Both Kaufman and Kristoff credit a roster of consultants and designers for the book’s successful completion. They tapped into the knowledge of experts on space, on “all things medicine and plaguey,” on astrophysics, and on computer hacking (“I have some dodgy friends,” said Kristoff of the last. “The result of a misspent youth!”).

To create the preliminary visuals of Illuminae, Kaufman pulled from his past work as a “creative” in advertising. “That experience definitely helped when we submitted the initial sample of the novel,” he said. “Instead of having to explain what the book would look like, it was easier for me to jump on the computer and mock pages up on Photoshop, so people could actually see it.”

Both authors profusely praise the Random House Children’s Books design team for their colossal efforts in pulling off such a complex project. Yet for designers Heather Kelly and Ray Shappell, it was a very rewarding assignment. “It is a designer’s dream to work on a book like this,” said Kelly. “It took a lot of time to create, but everyone came together to make a package that was as strong and compelling as the story. We had to become our own super turbo awesome team!”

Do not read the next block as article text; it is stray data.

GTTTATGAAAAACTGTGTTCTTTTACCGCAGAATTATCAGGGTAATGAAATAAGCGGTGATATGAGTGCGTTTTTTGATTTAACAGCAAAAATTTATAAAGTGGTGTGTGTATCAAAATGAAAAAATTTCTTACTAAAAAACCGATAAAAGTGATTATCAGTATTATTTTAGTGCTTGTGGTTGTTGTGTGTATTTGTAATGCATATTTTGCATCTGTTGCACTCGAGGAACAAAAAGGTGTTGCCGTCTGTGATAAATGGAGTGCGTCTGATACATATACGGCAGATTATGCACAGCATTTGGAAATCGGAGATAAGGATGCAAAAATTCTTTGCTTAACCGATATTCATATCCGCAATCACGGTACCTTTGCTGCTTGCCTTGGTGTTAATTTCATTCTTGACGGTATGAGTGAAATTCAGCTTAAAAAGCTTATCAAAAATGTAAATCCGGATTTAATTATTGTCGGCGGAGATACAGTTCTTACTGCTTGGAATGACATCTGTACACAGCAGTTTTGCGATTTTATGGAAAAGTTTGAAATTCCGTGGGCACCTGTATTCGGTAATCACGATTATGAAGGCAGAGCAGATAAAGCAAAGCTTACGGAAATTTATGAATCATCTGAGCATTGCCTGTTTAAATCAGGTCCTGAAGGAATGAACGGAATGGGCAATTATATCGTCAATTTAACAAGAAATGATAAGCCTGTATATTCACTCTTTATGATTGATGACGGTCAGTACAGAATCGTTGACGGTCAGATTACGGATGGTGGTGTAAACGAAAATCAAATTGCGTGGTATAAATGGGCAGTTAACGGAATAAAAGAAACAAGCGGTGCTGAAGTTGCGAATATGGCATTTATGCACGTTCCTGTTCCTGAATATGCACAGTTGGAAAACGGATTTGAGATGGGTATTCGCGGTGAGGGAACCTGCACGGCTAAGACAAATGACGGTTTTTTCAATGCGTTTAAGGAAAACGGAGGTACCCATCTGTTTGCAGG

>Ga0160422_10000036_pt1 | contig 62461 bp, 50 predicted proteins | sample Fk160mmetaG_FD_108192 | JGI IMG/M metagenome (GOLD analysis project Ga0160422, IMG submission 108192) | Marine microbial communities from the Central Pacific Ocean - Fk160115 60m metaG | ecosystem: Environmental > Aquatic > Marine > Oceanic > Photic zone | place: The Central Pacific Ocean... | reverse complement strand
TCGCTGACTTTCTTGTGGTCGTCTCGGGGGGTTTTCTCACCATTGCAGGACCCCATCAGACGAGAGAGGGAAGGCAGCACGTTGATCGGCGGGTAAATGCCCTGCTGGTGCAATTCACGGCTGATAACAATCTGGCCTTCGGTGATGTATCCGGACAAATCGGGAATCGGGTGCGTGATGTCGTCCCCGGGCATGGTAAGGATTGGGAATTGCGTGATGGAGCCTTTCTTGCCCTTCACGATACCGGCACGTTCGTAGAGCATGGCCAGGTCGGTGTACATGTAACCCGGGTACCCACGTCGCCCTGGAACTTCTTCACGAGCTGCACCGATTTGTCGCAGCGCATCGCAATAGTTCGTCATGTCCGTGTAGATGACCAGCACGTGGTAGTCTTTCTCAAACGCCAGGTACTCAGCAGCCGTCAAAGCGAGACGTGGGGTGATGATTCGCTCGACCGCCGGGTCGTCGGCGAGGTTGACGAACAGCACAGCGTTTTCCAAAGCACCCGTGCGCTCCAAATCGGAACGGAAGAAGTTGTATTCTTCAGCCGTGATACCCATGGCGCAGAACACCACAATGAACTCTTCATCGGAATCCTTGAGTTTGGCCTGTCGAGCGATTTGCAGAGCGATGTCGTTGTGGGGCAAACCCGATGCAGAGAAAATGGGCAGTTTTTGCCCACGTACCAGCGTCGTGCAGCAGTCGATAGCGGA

Shappell eagerly tackled the task of designing Illuminae’s cover. “Designing a traditional book cover would have been an injustice to the meticulously crafted story, revealed through such creative and nontraditional methods,” he observed. “The process challenged me to create a unique acetate jacket and case that both visually and technically reflect the structure of the story. What began with transparency paper, Wite-Out, a Sharpie marker, and a whole lot of support has progressed into the most creative jacket I’ve ever designed.”

RHCB will launch Illuminae with a 100,000-copy first printing, national print and online advertising, a social media campaign that includes mock text messages between the characters, a dedicated website, a retail and library merchandising kit, and a two-week author tour that kicks off November 2.

In the interim, Kaufman and Kristoff, who have finished edits on the second Illuminae novel, are delighting in the recent arrival of finished copies of the first. “It’s been an incredible experience working with so many talented people on this project,” said Kristoff. “And actually holding the book in my hands, and realizing how much time so many people put into it, is indescribable.”

Illuminae: The Illuminae Files_01 by Amie Kaufman and Jay Kristoff. Knopf, $18.99 Oct. ISBN 978-0-553-49911-7